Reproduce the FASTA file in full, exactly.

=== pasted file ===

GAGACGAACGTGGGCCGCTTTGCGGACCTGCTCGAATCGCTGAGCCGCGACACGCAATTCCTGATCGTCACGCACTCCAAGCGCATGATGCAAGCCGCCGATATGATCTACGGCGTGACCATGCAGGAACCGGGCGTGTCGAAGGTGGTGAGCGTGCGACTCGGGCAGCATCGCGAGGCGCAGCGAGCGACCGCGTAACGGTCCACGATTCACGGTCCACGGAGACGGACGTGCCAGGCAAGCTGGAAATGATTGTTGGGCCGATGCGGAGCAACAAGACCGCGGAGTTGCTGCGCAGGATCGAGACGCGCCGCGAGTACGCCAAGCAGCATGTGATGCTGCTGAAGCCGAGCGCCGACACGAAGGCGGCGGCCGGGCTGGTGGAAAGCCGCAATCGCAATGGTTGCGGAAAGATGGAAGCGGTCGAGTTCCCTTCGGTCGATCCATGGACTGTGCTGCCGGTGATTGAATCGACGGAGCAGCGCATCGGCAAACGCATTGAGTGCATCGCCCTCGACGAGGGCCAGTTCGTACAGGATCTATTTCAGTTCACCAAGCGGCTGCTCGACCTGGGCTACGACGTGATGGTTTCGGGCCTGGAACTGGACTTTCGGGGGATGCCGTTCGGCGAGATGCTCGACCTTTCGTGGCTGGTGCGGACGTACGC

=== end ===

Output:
GAGACGAACGTGGGCCGCTTTGCGGACCTGCTCGAATCGCTGAGCCGCGACACGCAATTCCTGATCGTCACGCACTCCAAGCGCATGATGCAAGCCGCCGATATGATCTACGGCGTGACCATGCAGGAACCGGGCGTGTCGAAGGTGGTGAGCGTGCGACTCGGGCAGCATCGCGAGGCGCAGCGAGCGACCGCGTAACGGTCCACGATTCACGGTCCACGGAGACGGACGTGCCAGGCAAGCTGGAAATGATTGTTGGGCCGATGCGGAGCAACAAGACCGCGGAGTTGCTGCGCAGGATCGAGACGCGCCGCGAGTACGCCAAGCAGCATGTGATGCTGCTGAAGCCGAGCGCCGACACGAAGGCGGCGGCCGGGCTGGTGGAAAGCCGCAATCGCAATGGTTGCGGAAAGATGGAAGCGGTCGAGTTCCCTTCGGTCGATCCATGGACTGTGCTGCCGGTGATTGAATCGACGGAGCAGCGCATCGGCAAACGCATTGAGTGCATCGCCCTCGACGAGGGCCAGTTCGTACAGGATCTATTTCAGTTCACCAAGCGGCTGCTCGACCTGGGCTACGACGTGATGGTTTCGGGCCTGGAACTGGACTTTCGGGGGATGCCGTTCGGCGAGATGCTCGACCTTTCGTGGCTGGTGCGGACGTACGC